Degradable, bio-based polymers provide chemical recycling solutions and can be a vehicle for preserving and releasing valuable molecules. Scientists have developed a class of sugar-based polymers that can be degraded by acid hydrolysis. Researchers have also incorporated “cargo” molecules in the polymer, which are intended to be removed during polymer degradation. Degradable, load-bearing polymers are essential for medical and sensor applications.
Some plastics are immune to natural degradation processes. As a result, the growing pollution of the atmosphere with plastics has led to a call for degradable plastics. These materials can be exposed to chemical recycling processes in which chemical reactions break up polymer bonds. Industry either extracts the monomers and re-subjects them to polymerization or gathers the resultant small molecules as valuable building blocks for further reactions.
Scientists have developed a class of sugar-based polymers that are degradable through acid hydrolysis. Degradable, cargo-bearing polymers are important for medical and sensor applications.
Degradable polymers, however, require a more elaborate polymer design. Connections between the polymer building blocks should be susceptible to chemical or enzymatic treatments. In addition, bio-based feedstocks can be made of recycled polymers.
Tae-Lim Choi and colleagues from Seoul National University, South Korea, have discovered a way to manufacture high-quality polymers made from xylose monomers. Xylose is a sugar present in the walls of the plant cells. The system they use includes the preparation of xylose-based monomers, including the addition of linker groups, and the reaction of monomers in a polymerization mechanism called cascade metathesis polymerization.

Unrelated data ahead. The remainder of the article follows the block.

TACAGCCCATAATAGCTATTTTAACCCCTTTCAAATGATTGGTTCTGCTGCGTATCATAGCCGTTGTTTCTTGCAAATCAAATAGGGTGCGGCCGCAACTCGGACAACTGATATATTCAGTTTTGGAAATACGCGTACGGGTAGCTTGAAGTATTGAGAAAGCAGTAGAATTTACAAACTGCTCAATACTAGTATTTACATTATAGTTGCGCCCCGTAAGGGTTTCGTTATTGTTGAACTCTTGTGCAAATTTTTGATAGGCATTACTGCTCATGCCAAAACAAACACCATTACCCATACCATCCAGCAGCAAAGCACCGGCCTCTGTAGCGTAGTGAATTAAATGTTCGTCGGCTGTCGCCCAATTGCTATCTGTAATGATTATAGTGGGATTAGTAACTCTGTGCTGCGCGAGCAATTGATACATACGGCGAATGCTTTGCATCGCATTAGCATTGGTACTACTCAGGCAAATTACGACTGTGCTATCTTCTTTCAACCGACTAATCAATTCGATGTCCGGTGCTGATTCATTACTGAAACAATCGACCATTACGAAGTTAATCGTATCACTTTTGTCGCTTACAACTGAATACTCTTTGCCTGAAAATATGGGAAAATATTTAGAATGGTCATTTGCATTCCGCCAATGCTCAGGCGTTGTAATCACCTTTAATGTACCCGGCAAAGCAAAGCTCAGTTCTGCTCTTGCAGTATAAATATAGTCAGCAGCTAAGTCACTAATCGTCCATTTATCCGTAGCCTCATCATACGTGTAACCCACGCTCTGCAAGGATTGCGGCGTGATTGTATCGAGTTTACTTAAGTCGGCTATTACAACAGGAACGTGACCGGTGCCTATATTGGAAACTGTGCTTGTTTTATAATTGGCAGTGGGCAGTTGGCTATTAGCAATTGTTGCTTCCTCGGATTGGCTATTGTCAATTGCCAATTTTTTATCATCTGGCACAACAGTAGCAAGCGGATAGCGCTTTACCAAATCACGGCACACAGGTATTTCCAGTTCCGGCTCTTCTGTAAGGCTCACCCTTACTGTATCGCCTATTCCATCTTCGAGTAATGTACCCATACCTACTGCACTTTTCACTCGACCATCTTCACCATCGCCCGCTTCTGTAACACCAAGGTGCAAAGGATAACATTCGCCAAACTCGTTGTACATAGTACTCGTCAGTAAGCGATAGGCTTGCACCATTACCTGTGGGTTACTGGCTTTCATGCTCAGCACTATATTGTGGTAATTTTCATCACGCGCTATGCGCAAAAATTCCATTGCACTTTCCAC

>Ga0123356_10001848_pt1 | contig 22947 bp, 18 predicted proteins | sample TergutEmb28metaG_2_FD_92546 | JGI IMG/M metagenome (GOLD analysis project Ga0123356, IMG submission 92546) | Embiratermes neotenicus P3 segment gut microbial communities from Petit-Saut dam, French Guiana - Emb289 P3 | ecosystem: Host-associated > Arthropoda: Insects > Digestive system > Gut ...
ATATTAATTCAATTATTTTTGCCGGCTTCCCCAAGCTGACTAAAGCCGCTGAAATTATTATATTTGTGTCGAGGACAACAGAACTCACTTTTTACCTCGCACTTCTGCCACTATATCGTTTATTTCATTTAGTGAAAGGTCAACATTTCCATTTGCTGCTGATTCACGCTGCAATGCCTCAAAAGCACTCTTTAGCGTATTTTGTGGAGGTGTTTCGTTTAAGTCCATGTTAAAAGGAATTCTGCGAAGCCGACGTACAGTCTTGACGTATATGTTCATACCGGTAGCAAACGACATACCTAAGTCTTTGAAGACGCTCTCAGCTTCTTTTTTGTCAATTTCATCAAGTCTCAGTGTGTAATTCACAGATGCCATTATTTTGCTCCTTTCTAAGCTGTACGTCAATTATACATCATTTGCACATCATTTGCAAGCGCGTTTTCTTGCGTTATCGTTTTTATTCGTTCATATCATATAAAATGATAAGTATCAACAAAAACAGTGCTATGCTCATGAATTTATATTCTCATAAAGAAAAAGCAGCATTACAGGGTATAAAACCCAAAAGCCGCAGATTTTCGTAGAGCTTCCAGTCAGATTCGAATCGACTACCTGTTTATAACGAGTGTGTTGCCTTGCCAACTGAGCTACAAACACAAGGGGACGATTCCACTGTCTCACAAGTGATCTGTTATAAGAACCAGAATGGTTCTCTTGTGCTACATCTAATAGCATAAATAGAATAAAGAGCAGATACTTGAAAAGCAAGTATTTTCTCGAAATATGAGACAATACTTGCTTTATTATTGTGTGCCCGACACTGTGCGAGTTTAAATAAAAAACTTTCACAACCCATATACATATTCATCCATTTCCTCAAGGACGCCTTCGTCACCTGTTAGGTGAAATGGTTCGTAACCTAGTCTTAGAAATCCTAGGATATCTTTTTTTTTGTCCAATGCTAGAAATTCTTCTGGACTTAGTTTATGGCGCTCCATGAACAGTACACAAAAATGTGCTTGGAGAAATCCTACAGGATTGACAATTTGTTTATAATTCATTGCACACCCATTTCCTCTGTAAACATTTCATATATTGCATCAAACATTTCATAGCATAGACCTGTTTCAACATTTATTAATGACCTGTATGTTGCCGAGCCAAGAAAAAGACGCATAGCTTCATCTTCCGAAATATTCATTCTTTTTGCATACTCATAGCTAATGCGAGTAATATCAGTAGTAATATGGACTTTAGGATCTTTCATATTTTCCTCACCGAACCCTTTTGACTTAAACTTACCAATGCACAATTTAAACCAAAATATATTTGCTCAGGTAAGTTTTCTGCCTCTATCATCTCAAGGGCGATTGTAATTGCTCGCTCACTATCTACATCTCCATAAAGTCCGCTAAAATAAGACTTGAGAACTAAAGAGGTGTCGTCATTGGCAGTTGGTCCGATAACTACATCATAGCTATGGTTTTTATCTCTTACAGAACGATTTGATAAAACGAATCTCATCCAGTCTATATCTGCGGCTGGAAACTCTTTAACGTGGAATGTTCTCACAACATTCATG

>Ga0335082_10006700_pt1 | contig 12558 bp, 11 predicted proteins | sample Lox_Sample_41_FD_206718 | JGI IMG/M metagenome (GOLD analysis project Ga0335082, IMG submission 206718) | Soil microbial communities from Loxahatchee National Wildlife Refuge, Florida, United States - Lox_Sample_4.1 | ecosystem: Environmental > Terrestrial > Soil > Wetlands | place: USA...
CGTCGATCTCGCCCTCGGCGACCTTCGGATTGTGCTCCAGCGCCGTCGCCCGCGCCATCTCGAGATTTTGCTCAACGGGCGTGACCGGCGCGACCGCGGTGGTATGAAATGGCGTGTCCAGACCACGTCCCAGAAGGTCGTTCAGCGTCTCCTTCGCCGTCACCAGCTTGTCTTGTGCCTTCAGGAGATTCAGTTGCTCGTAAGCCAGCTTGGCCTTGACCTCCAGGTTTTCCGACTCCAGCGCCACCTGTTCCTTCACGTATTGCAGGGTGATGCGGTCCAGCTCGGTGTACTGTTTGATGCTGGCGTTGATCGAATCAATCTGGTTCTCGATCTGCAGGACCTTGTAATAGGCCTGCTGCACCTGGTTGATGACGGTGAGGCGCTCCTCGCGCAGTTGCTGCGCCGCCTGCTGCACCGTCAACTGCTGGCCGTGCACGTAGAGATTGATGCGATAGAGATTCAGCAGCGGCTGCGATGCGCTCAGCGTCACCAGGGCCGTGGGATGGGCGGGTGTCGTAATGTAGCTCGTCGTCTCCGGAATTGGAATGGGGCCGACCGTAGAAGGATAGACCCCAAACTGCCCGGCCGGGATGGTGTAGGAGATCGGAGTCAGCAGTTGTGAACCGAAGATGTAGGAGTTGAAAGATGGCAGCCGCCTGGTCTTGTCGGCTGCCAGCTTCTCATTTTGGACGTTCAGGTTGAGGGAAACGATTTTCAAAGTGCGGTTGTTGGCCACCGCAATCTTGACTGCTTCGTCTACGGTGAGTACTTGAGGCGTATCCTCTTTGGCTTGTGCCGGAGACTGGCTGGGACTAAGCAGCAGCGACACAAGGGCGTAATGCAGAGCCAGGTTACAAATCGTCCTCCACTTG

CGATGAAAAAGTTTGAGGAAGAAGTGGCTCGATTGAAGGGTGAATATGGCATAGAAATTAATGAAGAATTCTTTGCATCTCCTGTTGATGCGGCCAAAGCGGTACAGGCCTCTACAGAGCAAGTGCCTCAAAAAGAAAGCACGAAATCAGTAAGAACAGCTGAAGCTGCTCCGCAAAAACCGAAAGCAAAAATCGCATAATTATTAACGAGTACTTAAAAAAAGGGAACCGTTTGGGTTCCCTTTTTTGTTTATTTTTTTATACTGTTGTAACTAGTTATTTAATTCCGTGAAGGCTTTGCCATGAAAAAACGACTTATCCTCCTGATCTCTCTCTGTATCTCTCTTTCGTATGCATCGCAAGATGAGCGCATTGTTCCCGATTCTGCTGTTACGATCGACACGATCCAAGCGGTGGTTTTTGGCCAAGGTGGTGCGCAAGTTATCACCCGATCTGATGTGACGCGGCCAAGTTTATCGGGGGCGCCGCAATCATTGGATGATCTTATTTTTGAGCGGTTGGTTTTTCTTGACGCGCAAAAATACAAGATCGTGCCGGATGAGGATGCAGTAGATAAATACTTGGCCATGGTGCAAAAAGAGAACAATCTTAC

Degradable sugar-based polymers may store and release useful molecular freight
In order to assess if such plastic products are degradable, the researchers treated xylose-based polymers with hydrochloric acid, a procedure typically used in chemical recycling processes. The researchers observed that degradability depended on the type of linkage. If the polymer had a bond made of a carbon atom, the polymer was resistant to hydrolysis, but the linkages made of nitrogen or oxygen atoms contributed to immediate degradation.
Polymers with a nitrogen-based attachment resulted in compounds called pyrols, whereas those made with oxygen created furans. Pyrroles and furans are also abundant and naturally occurring compounds. However, the researchers advise: “Furan derivatives are known to have a broad range of biological activity, which should be taken into consideration when identifying applications for these polymeric materials,” they said.
In copolymer blocks, separate “blocks” of shorter polymer strands are bound to each other. As a consequence, block copolymers have properties resulting from those of single blocks. As several functional materials can be generated with block copolymers, the authors checked if xylose-based block copolymers containing blocks with non-degradable bonds will also disintegrate with acid treatment. They did so. “After 24 h, also the carbon-linkage-containing block was almost completely degraded to small molecules, with only a little oligomeric material remaining,” the authors reported.
The researchers have incorporated small molecular reporters into the polymers. Acid hydrolysis of oxygen-linked polymers formed furan derivatives, which subsequently released para-nitrophenol as a reporter molecule. “This type of cargo enables easy quantification of release. However, it can be substituted with other compounds, which exert various functions after their release,” Choi says.